There were no radio broadcasts or Guinness World Record titles to be had when our team snowshoed 100 km across the Akshayuk Pass in the Arctic region of Baffin Island. We were a party of 17 women, 6 military veterans and 11 civilian business leaders.
We started our trek a few days before April 6th, 2019 – the same day 50 years earlier, in 1969, when Dr. Ken Hedges radioed:
“I have the honor to inform Your Majesty that today, at 07.00 GMT, the British Trans-Arctic Expedition, reached the North Pole, 470 days after setting off from Point Barrow, Alaska.”
The broadcast to the Queen signaled his team’s successful surface crossing of the Arctic Ocean by dogsled over the top of the North Pole. The Sunday Times and patron, HRH Prince Philip, sponsored the 3,800-mile trek that crossed 11 times zones and moved these men from continent to continent under extreme conditions over the Arctic Ocean.
Dr. Hedges’ four men team included Wally Herbert, Allan Gill, and Fritz Koerner who braved temperatures of -54C, predatory bears and great periods of darkness on moving blocks of ice that put them and their dogsled teams in constant survivor-mode before as they crossed over the Polar Cap.
When the men returned to London, their feat was hailed as “one of the greatest triumphs of human skill and endurance.”
Dr. Hedges is the only surviving member of the four-man team. He lives a quiet life in northern Ontario, Canada. Before our team embarked on our life-changing trip, which to date has raised more than $900,000 in funds for Canadian members of the armed forces who need help with job reintegration and special needs like PTSD (Post-traumatic Stress Disorder), Dr. Hedges shared his wisdom and encouragement with our tight-knit group.
Ken, as we now call him, has seen the travesties of war and understands the fundamental drivers that bring out the best of our human experience. As former member of the British Special Air Service (SAS), the Royal Geographical Society, a Commander in the Order of St. John and a Polar Medal recipient from HM Queen Elizabeth, Ken has explored the reaches of our existence – physically, mentally and spiritually.
Dr. Hedges encouraged our group to contemplate the uncompromising beauty of life and the nature that embodies our human existence. He asserts we must respect the delicate balance of these forces in our world, to ensure peace and freedom and to advance the progress of mankind.
“This is the human spirit, a vessel of discovery for the meaning of life and of how we should live it. The spiritual question is what sustains us. Our survival, in Hedges words, is a temporary reprieve from an immediate threat. We may or may not survive but we learn to be aware, adaptable and accepting of the good and the hardships.”
Accepting the hardships is something many of us are loathe to do. We prefer a smooth road and when we are forced into difficult situations and hardships, we find it hard to navigate life and may doubt or second-guess ourselves.
Ken faced innumerable challenges that depended on 10 powerful dogs purchased from Inuit hunters in Greenland. The group had no maps, no satellite phones, no weather devices, or any special gear to protect them from the cold. The threat of ice-cold melt pools and fissures made it important to stay mobile, as the men faced extreme conditions.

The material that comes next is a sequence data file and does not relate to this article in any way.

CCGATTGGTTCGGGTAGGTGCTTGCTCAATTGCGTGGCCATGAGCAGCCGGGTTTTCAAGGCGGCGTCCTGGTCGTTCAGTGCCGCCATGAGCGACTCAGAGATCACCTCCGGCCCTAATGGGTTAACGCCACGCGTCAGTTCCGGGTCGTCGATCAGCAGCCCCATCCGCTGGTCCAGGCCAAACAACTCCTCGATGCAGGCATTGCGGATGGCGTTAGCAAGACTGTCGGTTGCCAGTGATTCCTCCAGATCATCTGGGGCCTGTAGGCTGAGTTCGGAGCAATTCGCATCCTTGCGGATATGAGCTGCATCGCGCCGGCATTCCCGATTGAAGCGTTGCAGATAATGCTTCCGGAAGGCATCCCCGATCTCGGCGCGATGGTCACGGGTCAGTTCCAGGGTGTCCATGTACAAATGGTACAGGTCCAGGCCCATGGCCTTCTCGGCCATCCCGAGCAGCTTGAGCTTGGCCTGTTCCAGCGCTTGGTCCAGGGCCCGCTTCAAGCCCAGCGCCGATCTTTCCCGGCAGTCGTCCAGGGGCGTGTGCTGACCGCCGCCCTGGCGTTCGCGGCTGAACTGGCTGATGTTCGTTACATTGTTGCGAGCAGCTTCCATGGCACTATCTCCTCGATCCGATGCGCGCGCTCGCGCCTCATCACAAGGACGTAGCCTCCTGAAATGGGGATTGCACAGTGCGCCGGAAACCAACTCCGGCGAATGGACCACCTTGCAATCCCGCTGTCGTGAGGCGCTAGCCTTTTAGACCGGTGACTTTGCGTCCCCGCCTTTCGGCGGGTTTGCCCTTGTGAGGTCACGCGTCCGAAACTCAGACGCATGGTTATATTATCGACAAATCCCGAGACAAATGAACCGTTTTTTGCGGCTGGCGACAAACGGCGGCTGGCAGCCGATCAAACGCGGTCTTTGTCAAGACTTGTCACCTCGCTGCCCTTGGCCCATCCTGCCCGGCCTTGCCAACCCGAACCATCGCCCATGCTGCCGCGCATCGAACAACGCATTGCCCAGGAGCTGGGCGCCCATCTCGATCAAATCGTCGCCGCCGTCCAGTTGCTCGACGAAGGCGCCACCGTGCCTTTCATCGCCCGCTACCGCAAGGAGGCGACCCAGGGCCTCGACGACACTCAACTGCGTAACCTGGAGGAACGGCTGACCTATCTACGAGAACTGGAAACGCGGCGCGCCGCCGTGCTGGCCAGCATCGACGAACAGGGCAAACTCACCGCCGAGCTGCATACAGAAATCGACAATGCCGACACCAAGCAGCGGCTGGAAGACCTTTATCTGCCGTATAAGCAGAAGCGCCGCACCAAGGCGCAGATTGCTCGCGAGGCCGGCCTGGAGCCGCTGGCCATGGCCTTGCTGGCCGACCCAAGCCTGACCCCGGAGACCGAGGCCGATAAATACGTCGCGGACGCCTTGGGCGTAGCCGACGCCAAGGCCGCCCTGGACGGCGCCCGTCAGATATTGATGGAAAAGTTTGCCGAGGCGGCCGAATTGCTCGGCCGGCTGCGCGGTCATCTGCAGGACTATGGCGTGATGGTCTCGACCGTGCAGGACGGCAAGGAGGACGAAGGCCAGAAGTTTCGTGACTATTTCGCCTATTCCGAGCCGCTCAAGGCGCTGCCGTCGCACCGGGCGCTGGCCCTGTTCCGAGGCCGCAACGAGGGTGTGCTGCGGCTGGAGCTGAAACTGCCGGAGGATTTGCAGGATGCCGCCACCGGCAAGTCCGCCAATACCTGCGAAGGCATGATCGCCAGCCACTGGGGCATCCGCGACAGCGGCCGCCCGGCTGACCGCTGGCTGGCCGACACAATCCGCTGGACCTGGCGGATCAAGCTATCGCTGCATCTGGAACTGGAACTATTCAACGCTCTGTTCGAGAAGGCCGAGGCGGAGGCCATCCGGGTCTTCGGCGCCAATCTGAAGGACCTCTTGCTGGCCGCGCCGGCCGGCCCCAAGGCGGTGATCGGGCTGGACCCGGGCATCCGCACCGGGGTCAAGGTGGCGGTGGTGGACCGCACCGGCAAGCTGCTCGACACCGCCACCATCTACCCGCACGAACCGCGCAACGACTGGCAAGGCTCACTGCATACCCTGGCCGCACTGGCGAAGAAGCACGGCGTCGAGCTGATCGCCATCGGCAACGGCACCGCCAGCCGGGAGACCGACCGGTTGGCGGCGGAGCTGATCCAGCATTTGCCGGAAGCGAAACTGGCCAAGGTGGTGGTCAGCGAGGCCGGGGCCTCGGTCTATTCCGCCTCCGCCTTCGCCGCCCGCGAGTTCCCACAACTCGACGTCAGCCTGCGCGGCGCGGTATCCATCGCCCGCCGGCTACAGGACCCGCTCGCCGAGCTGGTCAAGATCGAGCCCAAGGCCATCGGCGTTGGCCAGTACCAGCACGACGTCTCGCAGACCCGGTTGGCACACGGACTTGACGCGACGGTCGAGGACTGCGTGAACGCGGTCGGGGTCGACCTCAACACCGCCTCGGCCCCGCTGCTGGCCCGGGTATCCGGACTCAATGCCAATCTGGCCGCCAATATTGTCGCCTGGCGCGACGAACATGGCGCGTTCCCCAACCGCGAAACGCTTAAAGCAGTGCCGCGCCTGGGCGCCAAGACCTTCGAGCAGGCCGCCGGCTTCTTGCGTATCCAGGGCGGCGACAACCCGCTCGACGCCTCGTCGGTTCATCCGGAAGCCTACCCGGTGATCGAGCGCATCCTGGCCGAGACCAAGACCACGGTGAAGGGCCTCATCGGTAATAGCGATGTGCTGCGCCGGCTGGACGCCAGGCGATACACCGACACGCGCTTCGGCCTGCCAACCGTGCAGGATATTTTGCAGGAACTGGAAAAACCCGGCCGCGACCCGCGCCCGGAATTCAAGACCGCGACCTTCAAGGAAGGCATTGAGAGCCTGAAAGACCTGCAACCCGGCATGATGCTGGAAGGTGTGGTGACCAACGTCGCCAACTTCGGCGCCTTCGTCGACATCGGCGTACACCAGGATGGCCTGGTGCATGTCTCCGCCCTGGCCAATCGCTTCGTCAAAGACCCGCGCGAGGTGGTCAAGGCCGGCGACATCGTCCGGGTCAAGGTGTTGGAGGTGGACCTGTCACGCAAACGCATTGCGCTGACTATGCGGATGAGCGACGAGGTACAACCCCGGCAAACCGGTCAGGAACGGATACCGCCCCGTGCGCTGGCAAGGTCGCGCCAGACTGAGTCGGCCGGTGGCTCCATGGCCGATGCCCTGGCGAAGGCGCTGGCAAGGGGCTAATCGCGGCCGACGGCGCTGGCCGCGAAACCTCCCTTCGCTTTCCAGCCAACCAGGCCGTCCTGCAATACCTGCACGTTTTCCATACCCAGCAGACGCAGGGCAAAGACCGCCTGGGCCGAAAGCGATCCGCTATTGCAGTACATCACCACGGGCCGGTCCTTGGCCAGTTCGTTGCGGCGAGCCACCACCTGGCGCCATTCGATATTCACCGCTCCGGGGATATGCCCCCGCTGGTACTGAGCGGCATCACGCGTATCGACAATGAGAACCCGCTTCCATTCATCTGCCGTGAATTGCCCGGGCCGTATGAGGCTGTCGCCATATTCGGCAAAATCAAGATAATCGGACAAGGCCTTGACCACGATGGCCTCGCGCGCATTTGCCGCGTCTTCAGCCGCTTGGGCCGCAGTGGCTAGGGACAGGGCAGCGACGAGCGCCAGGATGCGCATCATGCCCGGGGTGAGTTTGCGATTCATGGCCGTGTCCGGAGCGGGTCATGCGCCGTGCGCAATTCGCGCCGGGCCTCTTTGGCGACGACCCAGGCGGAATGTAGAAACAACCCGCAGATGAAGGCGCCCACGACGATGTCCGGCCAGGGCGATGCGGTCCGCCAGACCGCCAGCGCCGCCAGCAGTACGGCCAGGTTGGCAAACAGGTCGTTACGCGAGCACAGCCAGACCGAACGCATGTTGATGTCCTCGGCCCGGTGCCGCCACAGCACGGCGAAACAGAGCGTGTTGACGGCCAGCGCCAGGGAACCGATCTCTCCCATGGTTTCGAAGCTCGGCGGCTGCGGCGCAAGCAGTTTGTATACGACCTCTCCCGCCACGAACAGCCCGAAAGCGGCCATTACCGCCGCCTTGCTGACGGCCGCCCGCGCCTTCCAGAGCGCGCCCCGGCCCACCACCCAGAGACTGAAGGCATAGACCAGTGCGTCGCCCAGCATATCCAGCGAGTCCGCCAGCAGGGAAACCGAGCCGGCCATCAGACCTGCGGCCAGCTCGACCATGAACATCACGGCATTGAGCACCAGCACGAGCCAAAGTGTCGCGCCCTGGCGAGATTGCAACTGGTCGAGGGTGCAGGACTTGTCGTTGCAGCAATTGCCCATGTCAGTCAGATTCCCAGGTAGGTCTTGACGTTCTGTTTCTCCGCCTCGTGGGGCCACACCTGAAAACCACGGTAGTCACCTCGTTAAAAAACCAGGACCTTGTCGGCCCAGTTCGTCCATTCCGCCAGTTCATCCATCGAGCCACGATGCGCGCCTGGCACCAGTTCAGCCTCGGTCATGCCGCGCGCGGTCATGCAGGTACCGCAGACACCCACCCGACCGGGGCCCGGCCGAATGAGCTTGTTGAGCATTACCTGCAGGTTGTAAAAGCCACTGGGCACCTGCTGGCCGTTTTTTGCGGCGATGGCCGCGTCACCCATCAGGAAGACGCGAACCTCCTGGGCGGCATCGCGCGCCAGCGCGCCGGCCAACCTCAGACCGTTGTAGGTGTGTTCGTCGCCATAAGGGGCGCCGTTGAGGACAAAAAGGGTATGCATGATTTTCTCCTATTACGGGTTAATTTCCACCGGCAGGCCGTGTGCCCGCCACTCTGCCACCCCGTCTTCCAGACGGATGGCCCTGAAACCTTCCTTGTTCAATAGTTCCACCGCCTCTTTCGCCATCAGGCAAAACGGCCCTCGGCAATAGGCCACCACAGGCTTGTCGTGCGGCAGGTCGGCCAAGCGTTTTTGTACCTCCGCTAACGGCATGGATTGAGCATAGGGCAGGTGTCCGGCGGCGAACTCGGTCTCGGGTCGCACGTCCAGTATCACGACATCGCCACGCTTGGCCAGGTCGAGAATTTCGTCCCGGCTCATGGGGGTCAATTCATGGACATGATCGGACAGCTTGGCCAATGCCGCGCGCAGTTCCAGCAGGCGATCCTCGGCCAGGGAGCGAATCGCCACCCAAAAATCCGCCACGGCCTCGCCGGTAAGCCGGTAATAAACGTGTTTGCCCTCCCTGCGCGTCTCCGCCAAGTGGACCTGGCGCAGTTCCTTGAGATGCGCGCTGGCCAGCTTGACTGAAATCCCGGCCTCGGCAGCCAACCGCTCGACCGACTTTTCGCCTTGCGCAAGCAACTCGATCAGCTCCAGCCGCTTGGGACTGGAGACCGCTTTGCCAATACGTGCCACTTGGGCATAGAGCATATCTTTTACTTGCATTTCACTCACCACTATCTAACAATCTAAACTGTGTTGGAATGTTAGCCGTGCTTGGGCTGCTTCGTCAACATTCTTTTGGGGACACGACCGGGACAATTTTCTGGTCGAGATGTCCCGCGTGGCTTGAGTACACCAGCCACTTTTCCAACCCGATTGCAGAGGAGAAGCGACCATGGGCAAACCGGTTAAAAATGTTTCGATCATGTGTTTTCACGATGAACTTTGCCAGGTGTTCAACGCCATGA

Remaining unphased in months of bitter cold and total darkness during the winter tested their patience. We are most vulnerable in this natural state, when we are pushed beyond our comfort zone; we fight with each other and we fight with our self. Spending so much time in isolation, Ken says the men were dependent on each other’s goodwill and their ability to withstand stress and danger.
This was especially true when life-threatening situations arose. On one occasion a polar bear threatened to take out one of the dogs. Ken moved quickly to protect their sole means of transportation by firing a shot to stop the bear. But the bear dove into the icy water and resurfaced, jumping onto the ice and nearly knocking Ken off his feet. Forced in several circumstances to kill these magnificent creatures, Ken never forgot the enormous grief this caused.
By the end of their expedition, the men had completed the longest dog-sled journey on sea ice, covering 6,000 km. But of all the trials that tested the men, Ken is convinced that strength and skills will always fall second to the attributes of “close friendships; personal trustworthiness; unsentimental compassion for those in difficulty or oppressed by circumstance; understated courage; dogged determination and an appreciation of peace; and above all, loyalty.”
At a time when so many of us retreat to the isolation of our phones or question what we owe one another in this frenetic world, it’s inspiring to consider our duty to each other.
The needs of my neighbor best define the coordinates of my neighborhood.
We returned from the great north changed by its magnificent beauty and the knowledge of what we had endured together. As we gathered to celebrate our success with Ken, members of True Patriot Love*, family and friends, I was home.
*True Patriot Love is a non-profit organization raising money for military veterans and their families. Learn more at TPL.